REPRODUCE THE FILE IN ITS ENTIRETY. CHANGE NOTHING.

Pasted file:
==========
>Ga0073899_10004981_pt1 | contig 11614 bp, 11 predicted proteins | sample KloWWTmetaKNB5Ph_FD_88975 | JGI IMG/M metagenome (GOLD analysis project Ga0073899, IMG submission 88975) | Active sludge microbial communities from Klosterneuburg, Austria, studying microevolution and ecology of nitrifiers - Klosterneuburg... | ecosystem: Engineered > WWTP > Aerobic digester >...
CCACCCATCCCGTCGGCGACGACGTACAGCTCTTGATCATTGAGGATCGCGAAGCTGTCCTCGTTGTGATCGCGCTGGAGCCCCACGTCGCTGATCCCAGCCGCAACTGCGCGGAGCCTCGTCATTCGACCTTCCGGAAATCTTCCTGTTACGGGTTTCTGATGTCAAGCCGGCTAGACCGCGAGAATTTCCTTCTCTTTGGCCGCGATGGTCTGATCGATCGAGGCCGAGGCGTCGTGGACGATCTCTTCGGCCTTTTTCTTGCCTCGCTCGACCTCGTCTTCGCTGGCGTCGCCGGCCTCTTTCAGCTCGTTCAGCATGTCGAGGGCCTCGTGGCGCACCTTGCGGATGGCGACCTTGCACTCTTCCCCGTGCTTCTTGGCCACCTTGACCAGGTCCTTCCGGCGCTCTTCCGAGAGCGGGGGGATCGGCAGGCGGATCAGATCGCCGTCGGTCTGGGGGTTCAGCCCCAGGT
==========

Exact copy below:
>Ga0073899_10004981_pt1 | contig 11614 bp, 11 predicted proteins | sample KloWWTmetaKNB5Ph_FD_88975 | JGI IMG/M metagenome (GOLD analysis project Ga0073899, IMG submission 88975) | Active sludge microbial communities from Klosterneuburg, Austria, studying microevolution and ecology of nitrifiers - Klosterneuburg... | ecosystem: Engineered > WWTP > Aerobic digester >...
CCACCCATCCCGTCGGCGACGACGTACAGCTCTTGATCATTGAGGATCGCGAAGCTGTCCTCGTTGTGATCGCGCTGGAGCCCCACGTCGCTGATCCCAGCCGCAACTGCGCGGAGCCTCGTCATTCGACCTTCCGGAAATCTTCCTGTTACGGGTTTCTGATGTCAAGCCGGCTAGACCGCGAGAATTTCCTTCTCTTTGGCCGCGATGGTCTGATCGATCGAGGCCGAGGCGTCGTGGACGATCTCTTCGGCCTTTTTCTTGCCTCGCTCGACCTCGTCTTCGCTGGCGTCGCCGGCCTCTTTCAGCTCGTTCAGCATGTCGAGGGCCTCGTGGCGCACCTTGCGGATGGCGACCTTGCACTCTTCCCCGTGCTTCTTGGCCACCTTGACCAGGTCCTTCCGGCGCTCTTCCGAGAGCGGGGGGATCGGCAGGCGGATCAGATCGCCGTCGGTCTGGGGGTTCAGCCCCAGGT